The marine insurance statistics below demonstrate that electrical wiring and appliances are by far the leading cause of boat fires.  It’s important to understand that the flammable nature of most boat components renders them particularly vulnerable to flames no matter the source of ignition.

  1. AC and DC wiring/appliance 55%
  2. Engine/Transmission Overheating 24%
  3. Fuel Leaks 8%
  4. Miscellaneous 7%
  5. Unknown 5%
  6. Stove 1%

Fire Categories

Fires are categorized by a letter designation of their class. For example A or B or C etc.

But just to confuse you, the letter categorization changes by country. Fortunately, the universal nature of fire is consistent across the world. That is, fires are fueled by the following distinctly separately identifiable sources:

  • Combustible materials such as paper, wood, cardboard, most plastics and including fiberglass epoxy
  • Flammable liquids such as gasoline, kerosene, grease and oils
  • Flammable gases
  • Electrical current
  • Combustible metals
  • Cooking Oil and fat

 

International Comparison of Fire Classes
Fuel/heat source North America European UK Australian/Asian
Ordinary combustibles Class A Class A Class A Class A
Flammable liquids Class B Class B Class B Class B
Flammable gases Class C Class C Class C
Electrical equipment Class C Unclassified Unclassified Class E
Combustible metals Class D Class D Class D Class D
Cooking oil or fat Class K Class F Class F Class F

 

On a sailboat, mostly you will deal with the first three types: Combustible materials, flammable liquids, and flammable gasses. That is Class A and B for North America and Class A, B, and C for the rest of the world.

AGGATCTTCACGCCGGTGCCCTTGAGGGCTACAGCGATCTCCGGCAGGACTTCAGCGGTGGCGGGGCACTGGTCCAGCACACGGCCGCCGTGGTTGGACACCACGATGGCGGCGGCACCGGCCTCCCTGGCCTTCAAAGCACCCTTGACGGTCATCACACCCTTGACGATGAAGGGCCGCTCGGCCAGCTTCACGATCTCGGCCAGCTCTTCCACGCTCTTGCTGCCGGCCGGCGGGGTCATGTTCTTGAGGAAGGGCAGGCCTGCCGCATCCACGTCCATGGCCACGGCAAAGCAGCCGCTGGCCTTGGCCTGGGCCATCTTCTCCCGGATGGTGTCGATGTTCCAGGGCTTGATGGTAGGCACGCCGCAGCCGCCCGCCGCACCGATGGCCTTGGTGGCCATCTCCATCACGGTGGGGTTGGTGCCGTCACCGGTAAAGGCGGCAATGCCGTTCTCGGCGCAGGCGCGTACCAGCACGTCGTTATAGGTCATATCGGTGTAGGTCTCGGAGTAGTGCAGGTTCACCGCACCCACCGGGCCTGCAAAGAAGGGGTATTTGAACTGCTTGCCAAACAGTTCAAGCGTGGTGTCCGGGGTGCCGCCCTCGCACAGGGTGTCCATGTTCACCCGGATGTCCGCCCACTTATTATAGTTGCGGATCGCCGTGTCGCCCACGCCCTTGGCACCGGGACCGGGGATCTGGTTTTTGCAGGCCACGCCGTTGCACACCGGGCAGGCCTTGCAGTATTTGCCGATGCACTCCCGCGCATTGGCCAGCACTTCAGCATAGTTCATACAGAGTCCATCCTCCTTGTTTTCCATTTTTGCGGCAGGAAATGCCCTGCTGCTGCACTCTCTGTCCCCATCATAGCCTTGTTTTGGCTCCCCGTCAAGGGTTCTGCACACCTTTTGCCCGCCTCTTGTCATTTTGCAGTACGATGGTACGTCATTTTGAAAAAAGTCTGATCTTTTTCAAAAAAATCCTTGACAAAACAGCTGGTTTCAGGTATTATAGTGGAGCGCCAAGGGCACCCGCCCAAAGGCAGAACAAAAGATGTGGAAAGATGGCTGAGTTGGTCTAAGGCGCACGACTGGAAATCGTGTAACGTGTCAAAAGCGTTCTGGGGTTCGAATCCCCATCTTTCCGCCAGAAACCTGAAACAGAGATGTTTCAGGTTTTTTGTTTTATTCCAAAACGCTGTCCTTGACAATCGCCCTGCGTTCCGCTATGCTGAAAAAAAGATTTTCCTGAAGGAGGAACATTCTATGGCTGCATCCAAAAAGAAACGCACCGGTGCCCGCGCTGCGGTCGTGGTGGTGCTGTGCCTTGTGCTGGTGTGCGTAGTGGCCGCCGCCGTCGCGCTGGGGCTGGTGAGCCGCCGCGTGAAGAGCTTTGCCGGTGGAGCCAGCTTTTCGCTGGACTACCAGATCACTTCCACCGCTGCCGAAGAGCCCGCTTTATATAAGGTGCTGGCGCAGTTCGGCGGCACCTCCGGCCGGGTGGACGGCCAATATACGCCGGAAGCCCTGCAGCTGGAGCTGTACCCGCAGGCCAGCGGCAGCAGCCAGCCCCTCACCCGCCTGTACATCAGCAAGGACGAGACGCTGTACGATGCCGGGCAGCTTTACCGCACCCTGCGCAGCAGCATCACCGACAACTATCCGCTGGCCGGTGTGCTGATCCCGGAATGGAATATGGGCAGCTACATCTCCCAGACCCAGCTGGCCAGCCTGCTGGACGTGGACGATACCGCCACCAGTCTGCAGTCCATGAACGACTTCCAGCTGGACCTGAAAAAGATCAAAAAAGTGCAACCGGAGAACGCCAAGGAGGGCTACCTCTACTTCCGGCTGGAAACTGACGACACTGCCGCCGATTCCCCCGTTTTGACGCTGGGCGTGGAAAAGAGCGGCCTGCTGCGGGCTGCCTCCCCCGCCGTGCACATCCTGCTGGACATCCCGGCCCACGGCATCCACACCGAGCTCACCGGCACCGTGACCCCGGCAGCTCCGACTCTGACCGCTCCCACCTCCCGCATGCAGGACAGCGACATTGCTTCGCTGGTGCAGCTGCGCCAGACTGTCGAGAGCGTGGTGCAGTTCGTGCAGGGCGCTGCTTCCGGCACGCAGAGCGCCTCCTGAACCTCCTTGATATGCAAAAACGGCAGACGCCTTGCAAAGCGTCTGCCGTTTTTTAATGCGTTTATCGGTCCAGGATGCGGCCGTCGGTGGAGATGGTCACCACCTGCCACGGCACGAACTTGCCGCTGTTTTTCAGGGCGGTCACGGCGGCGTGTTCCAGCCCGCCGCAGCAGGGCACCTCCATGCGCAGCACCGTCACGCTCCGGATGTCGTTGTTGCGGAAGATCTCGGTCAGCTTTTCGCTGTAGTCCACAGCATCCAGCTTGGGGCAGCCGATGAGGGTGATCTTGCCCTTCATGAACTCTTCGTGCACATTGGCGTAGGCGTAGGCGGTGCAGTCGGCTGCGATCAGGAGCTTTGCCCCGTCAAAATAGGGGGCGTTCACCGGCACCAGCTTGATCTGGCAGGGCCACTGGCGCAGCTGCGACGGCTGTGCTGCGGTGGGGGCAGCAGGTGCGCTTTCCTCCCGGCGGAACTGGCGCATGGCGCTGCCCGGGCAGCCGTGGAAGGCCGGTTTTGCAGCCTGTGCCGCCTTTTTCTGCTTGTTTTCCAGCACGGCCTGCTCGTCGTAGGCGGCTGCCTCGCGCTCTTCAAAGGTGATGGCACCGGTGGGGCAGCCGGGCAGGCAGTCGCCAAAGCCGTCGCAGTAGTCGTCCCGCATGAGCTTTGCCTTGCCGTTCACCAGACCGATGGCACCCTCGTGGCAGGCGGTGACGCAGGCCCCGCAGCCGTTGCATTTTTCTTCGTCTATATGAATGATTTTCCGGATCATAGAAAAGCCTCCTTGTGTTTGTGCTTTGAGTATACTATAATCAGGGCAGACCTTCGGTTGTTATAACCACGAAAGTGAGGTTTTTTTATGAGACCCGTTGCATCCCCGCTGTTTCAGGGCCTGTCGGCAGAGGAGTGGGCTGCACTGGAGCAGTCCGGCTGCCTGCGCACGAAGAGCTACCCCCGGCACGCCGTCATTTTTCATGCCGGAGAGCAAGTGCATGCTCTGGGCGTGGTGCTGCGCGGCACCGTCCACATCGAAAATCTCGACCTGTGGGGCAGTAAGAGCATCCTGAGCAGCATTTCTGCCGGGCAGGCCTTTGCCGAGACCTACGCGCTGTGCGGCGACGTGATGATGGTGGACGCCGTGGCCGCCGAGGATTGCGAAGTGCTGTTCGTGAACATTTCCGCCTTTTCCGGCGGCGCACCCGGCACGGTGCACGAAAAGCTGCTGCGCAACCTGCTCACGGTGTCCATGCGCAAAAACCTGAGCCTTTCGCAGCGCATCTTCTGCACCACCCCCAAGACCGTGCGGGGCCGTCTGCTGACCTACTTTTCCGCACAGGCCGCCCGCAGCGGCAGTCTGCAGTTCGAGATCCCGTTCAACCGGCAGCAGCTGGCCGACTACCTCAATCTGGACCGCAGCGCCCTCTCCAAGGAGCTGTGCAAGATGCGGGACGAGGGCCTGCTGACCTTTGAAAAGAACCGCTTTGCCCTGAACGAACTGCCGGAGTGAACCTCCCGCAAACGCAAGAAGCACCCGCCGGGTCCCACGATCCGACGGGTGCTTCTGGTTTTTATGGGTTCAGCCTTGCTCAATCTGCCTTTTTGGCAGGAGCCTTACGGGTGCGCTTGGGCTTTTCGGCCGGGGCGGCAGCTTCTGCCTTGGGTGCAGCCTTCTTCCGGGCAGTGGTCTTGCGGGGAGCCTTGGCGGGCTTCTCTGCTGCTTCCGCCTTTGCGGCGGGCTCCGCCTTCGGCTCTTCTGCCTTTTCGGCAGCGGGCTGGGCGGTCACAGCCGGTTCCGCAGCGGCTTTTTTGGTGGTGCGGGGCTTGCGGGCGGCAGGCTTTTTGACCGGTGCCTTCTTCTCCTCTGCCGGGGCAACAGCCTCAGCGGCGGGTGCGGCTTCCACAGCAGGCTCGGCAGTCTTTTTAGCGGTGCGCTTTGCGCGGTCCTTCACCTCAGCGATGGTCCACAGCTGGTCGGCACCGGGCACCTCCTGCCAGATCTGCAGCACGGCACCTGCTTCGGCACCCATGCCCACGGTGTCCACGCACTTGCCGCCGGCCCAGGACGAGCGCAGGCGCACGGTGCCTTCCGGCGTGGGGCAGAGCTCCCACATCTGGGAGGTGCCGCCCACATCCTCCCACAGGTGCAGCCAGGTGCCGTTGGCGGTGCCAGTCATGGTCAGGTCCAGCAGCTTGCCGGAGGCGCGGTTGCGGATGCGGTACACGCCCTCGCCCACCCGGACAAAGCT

While electrical is a source, once the electrical source has been isolated and eliminated the combustible material fueling the fire will fall into the categories above. For North America, the distinction is made with Class C extinguishers because the extinguishing material must be non-conductive. However, regardless of the non-conductivity of the extinguishing material, the electrical culprit of the fire must be eliminated from the circuitry by shutting down breakers or closing off battery bank switches in order to effectively put out the fire.

Fires with cooking oil and fat are handled best with a fire blanket, but can also be extinguished using Class B (flammable liquid – see next page) extinguishers.

You can learn more in the Skipper Course....

Knowledge and theory for longer distances and overnight sailing in diverse conditions. The Skipper Course is a comprehensive sailing course for beginner to intermediate sailors wanting to learn how to sail larger sailboats 26ft to 56ft. Or upgrade to the Skipper Course Bundle to also master maneuvering under power and docking!

Source: Skipper
Topic: Safety and Emergencies
Authors: Grant Headifen, NauticEd Global Director of Education
NauticEd is a fully recognized education and certification platform for sailing students combining online and on-the-water real instruction (and now VR). NauticEd offers +24 online courses, a free sailor's toolkit that includes 2 free courses, and six ranks of certification – all integrated into NauticEd’s proprietary platform. The USCG and NASBLA recognize NauticEd as having met the established American National Standards.